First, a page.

Civilians in Niger have been the victims of multiple attacks since the start of 2021. On 21 March, 137 civilians were killed in coordinated raids on villages in Niger’s southwest. The week before, on 15 March, another 58 were killed on their way home from the local market and an earlier attack in January resulted in 100 civilian casualties. The 2021 attacks have been among the country’s worst civilian casualties recently, especially in the southwest Tillabéri region which has seen civilians increasingly become the victims of attacks in the past two years. Many have attributed the violence to Islamist groups, as the attacks are occurring in the midst of a broader security crisis due to the activity of Islamist militants in Niger as well as the wider West African Sahel region.
According to CNN, local civil society activists have voiced concerns about the rising death tolls due to Islamist militias. Harouna Abarachi, who leads peace initiatives in southwestern Niger, calls this area a “fragile zone.” He has seen conflicts in the past but says the more recent targeting of civilians is worrying for the region’s stability. Many of these attacks have been coordinated raids that systematically target civilians; a new level of violence constituting grave human rights violations.
Following these deadly attacks, United Nations (UN) Secretary-General António Guterres has declared his support for Niger. He has called on Niger’s authorities to “spare no effort” in bringing the perpetrators to justice, while calling on other countries in the West African Sahel to continue collaborating with each other and with international organizations to address these security threats. Guterres has also called for better protection of civilians in the area, which has been echoed by Marie-Pierre Poirier, UNICEF’s Regional Director for West and Central Africa. In a statement responding to the March 21 attack, in which 22 of the victims were children, Poirier said “UNICEF is deeply shocked and outraged by the terrible attacks directed against families and children.” She highlighted that this is a severe violation of human rights and echoed UNICEF’s plea to all parties involved to protect children. In the wake of this attack, UNICEF has reiterated its commitment to support the Niger government in efforts to ensure children’s safety.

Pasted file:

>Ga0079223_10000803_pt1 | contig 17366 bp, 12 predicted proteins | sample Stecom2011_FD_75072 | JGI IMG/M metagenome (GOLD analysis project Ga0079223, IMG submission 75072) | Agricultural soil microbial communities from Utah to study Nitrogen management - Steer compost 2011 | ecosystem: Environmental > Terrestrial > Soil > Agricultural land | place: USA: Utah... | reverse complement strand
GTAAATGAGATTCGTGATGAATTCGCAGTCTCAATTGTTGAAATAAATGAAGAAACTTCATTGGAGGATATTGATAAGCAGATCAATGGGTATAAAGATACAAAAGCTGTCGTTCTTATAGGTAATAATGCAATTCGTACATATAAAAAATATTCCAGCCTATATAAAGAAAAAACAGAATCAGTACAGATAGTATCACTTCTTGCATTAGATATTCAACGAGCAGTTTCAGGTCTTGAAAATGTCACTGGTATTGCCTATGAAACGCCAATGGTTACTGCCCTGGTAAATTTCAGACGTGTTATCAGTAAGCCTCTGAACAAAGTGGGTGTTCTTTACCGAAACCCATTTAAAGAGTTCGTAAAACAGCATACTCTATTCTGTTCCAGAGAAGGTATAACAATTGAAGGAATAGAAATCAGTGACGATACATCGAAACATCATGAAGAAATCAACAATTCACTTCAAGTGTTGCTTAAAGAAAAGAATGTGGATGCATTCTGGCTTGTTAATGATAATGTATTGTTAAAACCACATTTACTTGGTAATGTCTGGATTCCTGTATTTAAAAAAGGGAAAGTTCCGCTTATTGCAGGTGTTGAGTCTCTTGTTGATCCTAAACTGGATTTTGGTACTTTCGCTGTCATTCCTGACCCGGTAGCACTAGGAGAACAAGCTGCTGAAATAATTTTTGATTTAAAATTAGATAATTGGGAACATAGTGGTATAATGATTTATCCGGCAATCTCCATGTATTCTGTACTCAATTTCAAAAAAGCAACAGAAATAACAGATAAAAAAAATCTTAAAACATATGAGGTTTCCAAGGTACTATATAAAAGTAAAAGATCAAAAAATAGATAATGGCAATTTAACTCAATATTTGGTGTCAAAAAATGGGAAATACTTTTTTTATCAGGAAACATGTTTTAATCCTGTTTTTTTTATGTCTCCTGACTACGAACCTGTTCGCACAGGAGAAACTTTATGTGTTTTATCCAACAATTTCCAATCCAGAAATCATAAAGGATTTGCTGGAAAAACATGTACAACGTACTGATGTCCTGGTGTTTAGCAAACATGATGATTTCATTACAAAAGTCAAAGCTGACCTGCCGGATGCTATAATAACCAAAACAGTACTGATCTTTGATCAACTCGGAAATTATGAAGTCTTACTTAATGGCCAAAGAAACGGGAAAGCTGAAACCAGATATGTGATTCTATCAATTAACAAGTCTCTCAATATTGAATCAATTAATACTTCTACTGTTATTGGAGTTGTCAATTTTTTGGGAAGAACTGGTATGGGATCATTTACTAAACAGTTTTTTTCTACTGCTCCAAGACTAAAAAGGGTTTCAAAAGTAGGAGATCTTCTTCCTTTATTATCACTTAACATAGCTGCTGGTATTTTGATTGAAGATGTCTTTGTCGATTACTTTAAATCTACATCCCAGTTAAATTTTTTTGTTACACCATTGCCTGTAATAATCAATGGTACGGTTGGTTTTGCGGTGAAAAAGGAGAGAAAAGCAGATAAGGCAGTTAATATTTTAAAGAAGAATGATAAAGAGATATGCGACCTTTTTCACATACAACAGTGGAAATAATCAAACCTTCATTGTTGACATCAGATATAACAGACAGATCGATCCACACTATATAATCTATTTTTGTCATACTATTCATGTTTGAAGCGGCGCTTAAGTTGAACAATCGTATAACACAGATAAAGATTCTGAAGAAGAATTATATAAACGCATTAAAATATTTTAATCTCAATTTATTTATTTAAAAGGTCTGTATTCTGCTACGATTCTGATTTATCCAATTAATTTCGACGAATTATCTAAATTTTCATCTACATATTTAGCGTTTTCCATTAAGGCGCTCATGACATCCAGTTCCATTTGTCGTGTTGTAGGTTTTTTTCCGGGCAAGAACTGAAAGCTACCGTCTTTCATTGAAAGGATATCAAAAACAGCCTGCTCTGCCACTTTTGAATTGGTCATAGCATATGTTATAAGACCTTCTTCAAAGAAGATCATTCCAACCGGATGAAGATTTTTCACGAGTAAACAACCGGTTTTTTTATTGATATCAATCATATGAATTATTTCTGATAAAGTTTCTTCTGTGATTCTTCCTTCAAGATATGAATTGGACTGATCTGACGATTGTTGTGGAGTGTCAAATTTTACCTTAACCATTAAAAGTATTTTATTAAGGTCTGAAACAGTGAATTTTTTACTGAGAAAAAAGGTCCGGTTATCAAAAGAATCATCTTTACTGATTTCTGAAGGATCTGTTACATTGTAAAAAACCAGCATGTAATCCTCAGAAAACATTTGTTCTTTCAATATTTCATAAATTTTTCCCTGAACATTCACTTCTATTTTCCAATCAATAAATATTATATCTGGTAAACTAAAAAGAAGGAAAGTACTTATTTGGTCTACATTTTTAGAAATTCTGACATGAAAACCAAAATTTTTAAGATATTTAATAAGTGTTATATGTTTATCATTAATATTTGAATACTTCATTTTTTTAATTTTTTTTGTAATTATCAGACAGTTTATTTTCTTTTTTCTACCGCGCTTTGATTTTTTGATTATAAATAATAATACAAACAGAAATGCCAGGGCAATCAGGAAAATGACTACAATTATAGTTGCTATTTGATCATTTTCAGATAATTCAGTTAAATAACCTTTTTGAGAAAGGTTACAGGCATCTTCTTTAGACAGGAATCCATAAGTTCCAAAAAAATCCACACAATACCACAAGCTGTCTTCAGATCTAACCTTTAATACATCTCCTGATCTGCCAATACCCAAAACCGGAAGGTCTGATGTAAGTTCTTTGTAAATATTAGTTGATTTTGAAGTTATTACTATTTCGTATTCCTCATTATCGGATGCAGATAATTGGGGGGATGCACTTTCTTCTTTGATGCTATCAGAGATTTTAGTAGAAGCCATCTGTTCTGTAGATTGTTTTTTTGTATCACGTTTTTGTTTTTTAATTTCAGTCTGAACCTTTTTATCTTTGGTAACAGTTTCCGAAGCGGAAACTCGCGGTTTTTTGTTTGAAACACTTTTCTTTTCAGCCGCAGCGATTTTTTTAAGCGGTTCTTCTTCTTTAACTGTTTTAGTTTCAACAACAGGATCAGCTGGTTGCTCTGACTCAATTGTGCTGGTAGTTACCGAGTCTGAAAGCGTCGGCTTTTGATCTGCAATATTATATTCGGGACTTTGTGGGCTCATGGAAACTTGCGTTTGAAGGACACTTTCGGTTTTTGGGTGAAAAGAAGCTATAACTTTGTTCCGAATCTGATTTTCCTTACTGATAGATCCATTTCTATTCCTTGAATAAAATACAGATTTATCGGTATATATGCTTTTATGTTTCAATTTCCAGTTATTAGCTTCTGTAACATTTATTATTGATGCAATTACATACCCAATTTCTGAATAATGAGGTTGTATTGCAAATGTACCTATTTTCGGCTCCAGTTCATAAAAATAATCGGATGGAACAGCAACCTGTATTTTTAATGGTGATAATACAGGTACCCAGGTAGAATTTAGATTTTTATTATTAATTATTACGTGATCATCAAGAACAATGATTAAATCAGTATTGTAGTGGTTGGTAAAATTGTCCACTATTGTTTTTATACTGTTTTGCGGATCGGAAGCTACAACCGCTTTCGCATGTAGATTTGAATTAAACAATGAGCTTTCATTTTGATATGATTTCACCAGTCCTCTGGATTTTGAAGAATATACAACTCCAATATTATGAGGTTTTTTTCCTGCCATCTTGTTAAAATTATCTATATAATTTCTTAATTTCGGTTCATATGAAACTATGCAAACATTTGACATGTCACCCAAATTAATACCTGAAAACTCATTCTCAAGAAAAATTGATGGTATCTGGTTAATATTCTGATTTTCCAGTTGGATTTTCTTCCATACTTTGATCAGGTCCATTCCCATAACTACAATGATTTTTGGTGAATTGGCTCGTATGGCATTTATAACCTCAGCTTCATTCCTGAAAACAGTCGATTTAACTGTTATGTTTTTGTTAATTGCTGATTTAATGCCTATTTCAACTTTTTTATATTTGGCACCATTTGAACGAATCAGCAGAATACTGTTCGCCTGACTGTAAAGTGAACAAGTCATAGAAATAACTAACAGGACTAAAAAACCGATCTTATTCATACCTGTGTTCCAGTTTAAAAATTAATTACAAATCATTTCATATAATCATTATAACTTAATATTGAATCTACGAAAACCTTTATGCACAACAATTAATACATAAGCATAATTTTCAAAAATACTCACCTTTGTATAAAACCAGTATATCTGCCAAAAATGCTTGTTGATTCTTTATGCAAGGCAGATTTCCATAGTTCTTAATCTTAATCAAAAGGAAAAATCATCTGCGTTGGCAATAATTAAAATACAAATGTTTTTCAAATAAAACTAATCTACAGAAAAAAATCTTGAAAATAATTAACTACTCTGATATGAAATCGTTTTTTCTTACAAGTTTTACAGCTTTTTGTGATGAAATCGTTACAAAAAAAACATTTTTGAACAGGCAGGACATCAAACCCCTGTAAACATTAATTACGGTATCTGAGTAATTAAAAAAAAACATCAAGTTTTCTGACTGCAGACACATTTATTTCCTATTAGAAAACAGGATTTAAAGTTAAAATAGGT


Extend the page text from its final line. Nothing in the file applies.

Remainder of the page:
Niger has been deeply affected by Islamist violence for several years. Since rebels and Islamist militias took control of cities in the neighbouring country of Mali in 2012, similar threats have spread across the Sahel. The Islamic State in the Greater Sahara, loosely tied to Islamic State, has conducted attacks on the borders of Mali, Niger and Burkina Faso, resulting in the security crisis in the West African Sahel. Niger’s efforts to contain the Islamic State in the Greater Sahara have been unsuccessful so far, evidenced by the escalating attacks on civilians. In addition to causing casualties, Islamic militants have set classrooms on fire, stolen livestock and looted health centres, leading to further destruction of the communities they target.
These violent attacks also have broader implications. According to the UN, 3.8 million people in Niger are in need of assistance, including 2 million children. UNICEF has identified insecurity, restricted access and repeated violence as factors making it more difficult for them to reach the region’s vulnerable populations. The recent and ongoing violence is not only devastating to the communities in which it occurs but also severely impacts Niger’s broader population, as it hinders the distribution of humanitarian assistance.
Responding to this security crisis will be a main challenge for the newly inaugurated President of Niger, Mohamed Bazoum. Addressing these attacks and the greater threat they pose to the Sahel’s security and stability will require effective regional cooperation and collaboration with international organizations.
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